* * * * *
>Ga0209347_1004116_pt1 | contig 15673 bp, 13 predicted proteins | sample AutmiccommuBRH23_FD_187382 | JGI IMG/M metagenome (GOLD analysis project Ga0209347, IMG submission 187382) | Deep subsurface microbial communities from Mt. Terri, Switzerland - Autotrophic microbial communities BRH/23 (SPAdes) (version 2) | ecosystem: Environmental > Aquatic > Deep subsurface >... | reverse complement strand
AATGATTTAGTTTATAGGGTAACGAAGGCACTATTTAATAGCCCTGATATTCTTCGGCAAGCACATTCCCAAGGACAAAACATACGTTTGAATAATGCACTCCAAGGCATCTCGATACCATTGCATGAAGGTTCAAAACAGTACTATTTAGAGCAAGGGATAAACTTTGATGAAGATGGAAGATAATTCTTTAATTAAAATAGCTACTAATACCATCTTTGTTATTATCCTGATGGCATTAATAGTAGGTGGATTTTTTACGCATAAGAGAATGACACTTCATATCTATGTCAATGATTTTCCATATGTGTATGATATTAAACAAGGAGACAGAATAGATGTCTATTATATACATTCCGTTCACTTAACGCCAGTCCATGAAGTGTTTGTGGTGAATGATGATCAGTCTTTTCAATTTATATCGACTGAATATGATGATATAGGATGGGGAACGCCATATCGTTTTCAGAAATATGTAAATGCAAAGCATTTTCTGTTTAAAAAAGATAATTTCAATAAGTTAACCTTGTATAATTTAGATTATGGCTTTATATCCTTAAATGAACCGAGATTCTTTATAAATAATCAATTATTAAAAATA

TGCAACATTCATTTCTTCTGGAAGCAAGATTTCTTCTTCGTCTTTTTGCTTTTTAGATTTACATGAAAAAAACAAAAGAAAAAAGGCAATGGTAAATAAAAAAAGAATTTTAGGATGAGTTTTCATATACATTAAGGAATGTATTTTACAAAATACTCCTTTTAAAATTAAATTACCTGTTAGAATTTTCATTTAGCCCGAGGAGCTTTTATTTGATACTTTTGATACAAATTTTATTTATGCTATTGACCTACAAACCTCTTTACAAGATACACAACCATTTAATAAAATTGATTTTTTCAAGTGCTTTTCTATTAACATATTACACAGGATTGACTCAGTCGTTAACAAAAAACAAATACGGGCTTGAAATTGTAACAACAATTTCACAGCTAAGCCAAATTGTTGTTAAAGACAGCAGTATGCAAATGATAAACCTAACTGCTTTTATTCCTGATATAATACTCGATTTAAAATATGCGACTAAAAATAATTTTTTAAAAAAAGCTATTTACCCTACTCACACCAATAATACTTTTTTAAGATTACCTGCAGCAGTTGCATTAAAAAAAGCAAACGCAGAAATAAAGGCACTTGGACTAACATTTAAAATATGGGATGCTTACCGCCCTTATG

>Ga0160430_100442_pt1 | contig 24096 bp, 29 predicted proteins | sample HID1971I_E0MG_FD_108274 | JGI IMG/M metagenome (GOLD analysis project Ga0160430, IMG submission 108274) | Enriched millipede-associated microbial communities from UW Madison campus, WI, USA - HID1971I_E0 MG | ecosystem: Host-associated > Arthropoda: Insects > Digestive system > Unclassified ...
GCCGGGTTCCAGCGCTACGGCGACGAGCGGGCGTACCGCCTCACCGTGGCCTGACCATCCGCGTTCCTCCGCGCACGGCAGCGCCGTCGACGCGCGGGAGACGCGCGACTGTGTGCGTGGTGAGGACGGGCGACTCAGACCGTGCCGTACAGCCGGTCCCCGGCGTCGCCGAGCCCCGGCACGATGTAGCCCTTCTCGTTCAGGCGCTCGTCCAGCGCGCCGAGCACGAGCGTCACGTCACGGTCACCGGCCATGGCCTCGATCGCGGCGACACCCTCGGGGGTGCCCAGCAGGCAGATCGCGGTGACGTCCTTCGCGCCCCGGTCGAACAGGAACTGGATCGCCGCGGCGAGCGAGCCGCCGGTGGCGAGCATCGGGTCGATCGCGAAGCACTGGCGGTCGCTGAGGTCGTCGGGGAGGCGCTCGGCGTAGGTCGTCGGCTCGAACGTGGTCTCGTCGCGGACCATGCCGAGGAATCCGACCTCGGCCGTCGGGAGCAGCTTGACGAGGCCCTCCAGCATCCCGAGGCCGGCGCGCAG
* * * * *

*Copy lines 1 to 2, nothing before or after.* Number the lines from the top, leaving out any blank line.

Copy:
>Ga0209347_1004116_pt1 | contig 15673 bp, 13 predicted proteins | sample AutmiccommuBRH23_FD_187382 | JGI IMG/M metagenome (GOLD analysis project Ga0209347, IMG submission 187382) | Deep subsurface microbial communities from Mt. Terri, Switzerland - Autotrophic microbial communities BRH/23 (SPAdes) (version 2) | ecosystem: Environmental > Aquatic > Deep subsurface >... | reverse complement strand
AATGATTTAGTTTATAGGGTAACGAAGGCACTATTTAATAGCCCTGATATTCTTCGGCAAGCACATTCCCAAGGACAAAACATACGTTTGAATAATGCACTCCAAGGCATCTCGATACCATTGCATGAAGGTTCAAAACAGTACTATTTAGAGCAAGGGATAAACTTTGATGAAGATGGAAGATAATTCTTTAATTAAAATAGCTACTAATACCATCTTTGTTATTATCCTGATGGCATTAATAGTAGGTGGATTTTTTACGCATAAGAGAATGACACTTCATATCTATGTCAATGATTTTCCATATGTGTATGATATTAAACAAGGAGACAGAATAGATGTCTATTATATACATTCCGTTCACTTAACGCCAGTCCATGAAGTGTTTGTGGTGAATGATGATCAGTCTTTTCAATTTATATCGACTGAATATGATGATATAGGATGGGGAACGCCATATCGTTTTCAGAAATATGTAAATGCAAAGCATTTTCTGTTTAAAAAAGATAATTTCAATAAGTTAACCTTGTATAATTTAGATTATGGCTTTATATCCTTAAATGAACCGAGATTCTTTATAAATAATCAATTATTAAAAATA